Sometimes, the department offers it outright. Other times, the process begins when witnesses ask for help.
Protection can start after a person's first interview with investigators or later in the judicial process.
But sometimes witnesses are reluctant to uproot their lives.
“At some point they have to step up,” Superintendent Moffatt said.
He would not discuss any specific threats made to LeRoy, saying if they had been made, they would be a part of the police investigation. Police have not arrested anyone in LeRoy's death and have not commented on whether they think it was tied to his testimony.
“I think I can tell you that, generally speaking, if we know, or it’s brought to our attention, or we even think that a witness’s ... well-being or life is in danger, we would offer protective relocation," the superintendent said.
Ms. Powell said she also discussed with LeRoy the possibility of moving elsewhere with relatives. “He said, ‘I’ll think about it, Mom.’’’
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LeRoy and his mother left the preliminary hearing quickly after it ended, and did not speak with the prosecutor again.
They didn’t know that the interrogation video would be released to the media after the hearing — especially given that he was a 15-year-old boy.
“Why didn’t someone call and tell her?” asked Lena Henderson, a criminal defense attorney and family friend. “Somebody should have warned her.”
“If I would have known, I would have done something,” Ms. Powell said.
Superintendent Moffatt said the district attorney’s office generally makes decisions about whether to release videos of statements played in court and often consults with his department. He did not know whether anyone in his department spoke with the prosecution prior to releasing LeRoy’s interview.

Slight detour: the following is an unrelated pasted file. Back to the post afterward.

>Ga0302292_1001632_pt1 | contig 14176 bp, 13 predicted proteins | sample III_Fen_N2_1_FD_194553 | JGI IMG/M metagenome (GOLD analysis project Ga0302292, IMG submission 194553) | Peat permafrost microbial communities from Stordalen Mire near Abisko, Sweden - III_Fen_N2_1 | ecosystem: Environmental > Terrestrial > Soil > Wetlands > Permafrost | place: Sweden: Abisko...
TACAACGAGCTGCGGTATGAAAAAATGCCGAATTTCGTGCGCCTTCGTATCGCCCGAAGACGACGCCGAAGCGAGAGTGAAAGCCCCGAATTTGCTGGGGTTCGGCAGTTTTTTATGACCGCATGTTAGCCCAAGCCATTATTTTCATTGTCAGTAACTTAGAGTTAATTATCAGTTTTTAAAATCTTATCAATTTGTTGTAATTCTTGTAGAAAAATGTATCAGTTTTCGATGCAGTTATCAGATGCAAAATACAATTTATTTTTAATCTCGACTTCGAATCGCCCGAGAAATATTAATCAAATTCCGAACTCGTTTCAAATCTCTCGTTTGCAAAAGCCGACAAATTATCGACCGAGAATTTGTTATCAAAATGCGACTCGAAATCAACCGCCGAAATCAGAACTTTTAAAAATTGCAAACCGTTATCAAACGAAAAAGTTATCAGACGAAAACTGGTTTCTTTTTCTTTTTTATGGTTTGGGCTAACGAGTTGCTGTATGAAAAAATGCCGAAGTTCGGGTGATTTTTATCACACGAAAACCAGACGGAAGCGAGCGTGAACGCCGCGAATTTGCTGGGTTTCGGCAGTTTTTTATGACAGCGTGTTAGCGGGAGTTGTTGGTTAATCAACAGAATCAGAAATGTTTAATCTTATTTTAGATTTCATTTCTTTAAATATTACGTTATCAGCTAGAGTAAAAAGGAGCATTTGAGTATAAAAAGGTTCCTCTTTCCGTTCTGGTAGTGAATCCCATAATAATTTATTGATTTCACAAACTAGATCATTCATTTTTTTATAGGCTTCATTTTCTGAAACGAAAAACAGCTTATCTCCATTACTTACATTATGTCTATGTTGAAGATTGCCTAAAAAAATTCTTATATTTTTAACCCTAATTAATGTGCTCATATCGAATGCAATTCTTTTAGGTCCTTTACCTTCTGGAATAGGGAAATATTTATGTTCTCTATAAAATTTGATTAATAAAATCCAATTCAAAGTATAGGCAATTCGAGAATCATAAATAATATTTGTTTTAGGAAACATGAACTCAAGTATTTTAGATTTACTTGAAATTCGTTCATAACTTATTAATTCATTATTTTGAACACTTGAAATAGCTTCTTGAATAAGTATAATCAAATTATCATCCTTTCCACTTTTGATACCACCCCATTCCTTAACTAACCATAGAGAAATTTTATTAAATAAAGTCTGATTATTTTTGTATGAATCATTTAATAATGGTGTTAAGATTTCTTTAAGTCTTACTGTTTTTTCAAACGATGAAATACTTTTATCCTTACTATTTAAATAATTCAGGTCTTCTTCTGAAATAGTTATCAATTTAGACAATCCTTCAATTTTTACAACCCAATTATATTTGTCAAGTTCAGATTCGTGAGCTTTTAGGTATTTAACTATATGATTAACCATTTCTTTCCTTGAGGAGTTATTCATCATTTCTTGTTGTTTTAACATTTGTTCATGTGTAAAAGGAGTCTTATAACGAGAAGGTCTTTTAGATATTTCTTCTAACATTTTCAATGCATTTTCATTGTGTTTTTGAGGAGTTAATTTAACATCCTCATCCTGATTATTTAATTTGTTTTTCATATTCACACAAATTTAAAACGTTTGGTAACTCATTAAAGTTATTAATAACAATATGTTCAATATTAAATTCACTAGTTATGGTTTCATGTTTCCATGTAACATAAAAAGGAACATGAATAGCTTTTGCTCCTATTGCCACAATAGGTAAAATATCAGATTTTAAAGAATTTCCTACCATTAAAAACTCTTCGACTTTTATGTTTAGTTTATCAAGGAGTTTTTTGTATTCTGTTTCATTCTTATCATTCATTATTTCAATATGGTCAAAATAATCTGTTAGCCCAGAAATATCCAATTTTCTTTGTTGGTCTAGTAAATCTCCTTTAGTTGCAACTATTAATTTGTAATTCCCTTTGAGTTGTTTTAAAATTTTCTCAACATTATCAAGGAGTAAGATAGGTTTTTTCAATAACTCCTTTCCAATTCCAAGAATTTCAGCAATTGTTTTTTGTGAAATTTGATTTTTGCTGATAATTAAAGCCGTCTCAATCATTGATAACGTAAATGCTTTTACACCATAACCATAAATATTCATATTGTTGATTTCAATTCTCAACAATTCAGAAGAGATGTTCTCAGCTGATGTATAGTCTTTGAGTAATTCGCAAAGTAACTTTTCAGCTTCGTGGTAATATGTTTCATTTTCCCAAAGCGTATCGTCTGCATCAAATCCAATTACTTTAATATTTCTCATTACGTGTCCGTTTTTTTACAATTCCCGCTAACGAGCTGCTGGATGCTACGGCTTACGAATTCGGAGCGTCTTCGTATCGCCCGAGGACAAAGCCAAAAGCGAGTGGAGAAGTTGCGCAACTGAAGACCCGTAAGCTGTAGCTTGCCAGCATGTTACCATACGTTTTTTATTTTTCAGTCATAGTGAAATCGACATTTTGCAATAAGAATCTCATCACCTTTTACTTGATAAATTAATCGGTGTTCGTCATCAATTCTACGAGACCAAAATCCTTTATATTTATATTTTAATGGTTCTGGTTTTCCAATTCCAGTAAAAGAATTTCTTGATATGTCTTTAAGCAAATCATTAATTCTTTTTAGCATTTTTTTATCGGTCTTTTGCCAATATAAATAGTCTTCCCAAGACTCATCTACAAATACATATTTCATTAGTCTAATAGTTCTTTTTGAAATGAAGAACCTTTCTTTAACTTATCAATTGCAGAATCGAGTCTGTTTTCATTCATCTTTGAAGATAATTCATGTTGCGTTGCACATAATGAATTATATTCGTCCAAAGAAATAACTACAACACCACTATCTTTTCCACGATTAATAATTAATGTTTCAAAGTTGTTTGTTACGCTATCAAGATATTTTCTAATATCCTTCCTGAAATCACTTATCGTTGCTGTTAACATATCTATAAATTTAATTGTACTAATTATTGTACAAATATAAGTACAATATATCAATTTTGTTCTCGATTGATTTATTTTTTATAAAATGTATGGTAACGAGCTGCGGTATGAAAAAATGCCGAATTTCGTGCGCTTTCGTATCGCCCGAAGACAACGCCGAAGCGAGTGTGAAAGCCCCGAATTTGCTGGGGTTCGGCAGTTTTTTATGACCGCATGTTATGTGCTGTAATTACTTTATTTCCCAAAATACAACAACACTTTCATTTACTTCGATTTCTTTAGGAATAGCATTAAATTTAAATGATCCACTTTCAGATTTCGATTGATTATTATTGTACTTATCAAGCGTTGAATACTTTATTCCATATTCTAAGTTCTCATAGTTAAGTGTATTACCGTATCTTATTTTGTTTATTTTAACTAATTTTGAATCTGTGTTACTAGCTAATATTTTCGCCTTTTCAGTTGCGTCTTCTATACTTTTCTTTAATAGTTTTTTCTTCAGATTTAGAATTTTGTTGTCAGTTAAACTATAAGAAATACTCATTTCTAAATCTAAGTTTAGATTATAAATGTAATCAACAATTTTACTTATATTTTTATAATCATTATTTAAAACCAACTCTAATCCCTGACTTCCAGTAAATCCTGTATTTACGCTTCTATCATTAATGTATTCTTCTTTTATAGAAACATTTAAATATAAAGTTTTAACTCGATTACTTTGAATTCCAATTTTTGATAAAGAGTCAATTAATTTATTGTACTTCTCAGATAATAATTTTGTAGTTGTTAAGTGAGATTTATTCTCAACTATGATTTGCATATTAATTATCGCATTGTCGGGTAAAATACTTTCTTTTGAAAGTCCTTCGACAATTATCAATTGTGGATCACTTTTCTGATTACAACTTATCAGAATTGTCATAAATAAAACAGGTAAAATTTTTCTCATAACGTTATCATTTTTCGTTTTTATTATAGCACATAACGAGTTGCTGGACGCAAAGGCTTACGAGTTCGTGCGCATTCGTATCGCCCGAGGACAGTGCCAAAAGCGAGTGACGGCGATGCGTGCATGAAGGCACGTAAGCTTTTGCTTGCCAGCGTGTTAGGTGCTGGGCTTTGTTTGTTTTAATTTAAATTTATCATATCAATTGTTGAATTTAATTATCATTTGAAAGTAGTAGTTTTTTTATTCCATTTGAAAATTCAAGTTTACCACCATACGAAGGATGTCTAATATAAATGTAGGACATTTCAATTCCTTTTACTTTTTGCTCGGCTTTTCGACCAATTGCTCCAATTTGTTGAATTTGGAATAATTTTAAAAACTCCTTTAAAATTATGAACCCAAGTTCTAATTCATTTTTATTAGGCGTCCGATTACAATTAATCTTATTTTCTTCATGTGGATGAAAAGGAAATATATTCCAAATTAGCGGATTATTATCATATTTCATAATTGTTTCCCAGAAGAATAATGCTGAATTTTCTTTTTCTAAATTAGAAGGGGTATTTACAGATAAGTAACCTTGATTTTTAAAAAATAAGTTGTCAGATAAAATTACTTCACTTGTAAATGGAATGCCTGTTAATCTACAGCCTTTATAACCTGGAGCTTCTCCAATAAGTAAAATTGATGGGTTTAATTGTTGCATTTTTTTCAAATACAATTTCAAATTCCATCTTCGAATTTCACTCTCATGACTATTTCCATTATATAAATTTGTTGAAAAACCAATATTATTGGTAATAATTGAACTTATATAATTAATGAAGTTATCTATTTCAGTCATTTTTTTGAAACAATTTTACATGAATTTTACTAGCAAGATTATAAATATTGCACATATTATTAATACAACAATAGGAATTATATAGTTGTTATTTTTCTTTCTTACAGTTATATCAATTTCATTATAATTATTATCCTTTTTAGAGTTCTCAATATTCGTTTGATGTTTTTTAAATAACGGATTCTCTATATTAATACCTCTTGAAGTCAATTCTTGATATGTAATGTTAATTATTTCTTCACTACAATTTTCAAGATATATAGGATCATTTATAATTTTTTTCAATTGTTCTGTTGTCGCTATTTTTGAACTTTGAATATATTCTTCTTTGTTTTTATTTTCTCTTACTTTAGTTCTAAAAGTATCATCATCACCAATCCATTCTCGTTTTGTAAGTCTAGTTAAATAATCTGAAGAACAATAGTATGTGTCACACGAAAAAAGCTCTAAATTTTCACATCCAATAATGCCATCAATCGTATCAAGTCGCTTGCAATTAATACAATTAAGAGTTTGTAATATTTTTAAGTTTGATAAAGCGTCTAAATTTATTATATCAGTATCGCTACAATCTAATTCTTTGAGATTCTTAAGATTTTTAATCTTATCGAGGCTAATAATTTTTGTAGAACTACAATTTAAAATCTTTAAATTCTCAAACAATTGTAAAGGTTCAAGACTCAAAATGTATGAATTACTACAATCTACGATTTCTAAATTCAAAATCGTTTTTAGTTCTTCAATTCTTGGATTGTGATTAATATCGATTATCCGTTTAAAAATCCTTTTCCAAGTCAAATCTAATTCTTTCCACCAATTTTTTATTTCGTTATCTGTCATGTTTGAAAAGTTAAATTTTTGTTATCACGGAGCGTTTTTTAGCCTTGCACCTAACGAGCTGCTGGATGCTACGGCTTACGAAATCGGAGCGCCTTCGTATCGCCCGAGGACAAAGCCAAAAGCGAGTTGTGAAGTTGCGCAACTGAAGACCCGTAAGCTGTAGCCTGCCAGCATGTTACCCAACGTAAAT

“I didn't even [know],” Superintendent Moffatt said, until he saw the video on the news.
Mike Manko, a spokesman for the district attorney’s office, said, “Looking back, there should have been a stronger effort to communicate the consequences of playing the video as part of the court proceeding,” he said.
LeRoy’s family understands that anyone in court the day of the preliminary hearing would have known that LeRoy testified, and that he spoke to the police.
But to have the video shown on television — and repeatedly online afterward — makes it worse, they said.
“For somebody to actually see his face and hear his voice telling word for word what happened, that’s different,” Ms. Meredith said. “They already knew. I get that. But now they have to honor their teenage gangster life.”
“It just fueled the fire,” Ms. Henderson added. “We all know by being in this community, that put an ‘X’ on his head. Why they didn’t think this would occur, I don’t understand. This mother wanted to do the right thing. What message does this send?”
Ms. Henderson said that if she knew the police wanted to question LeRoy in the Delgado shooting, she would have explained the potential consequences of it, as she does with her own clients.
“He was marked a snitch in this community,” Ms. Henderson said. “He doesn’t live in Mt. Lebanon. He’s not a white boy. He’s not wealthy. And now this woman has to bury her child.”
But, Ms. Powell said she allowed her son to give the statement because it was the right thing to do.
“The girl deserved justice,” she said. “The baby deserved justice. If [Eric] did it, he deserves to go to jail. If it was LeRoy, himself, he has to pay. I told him to tell the truth.
“It cost him his life.”
Liz Navratil: email@example.com; 412-263-1438 or on Twitter: @LizNavratil. Paula Reed Ward: firstname.lastname@example.org, 412-263-2620 or on Twitter: @PaulaReedWard.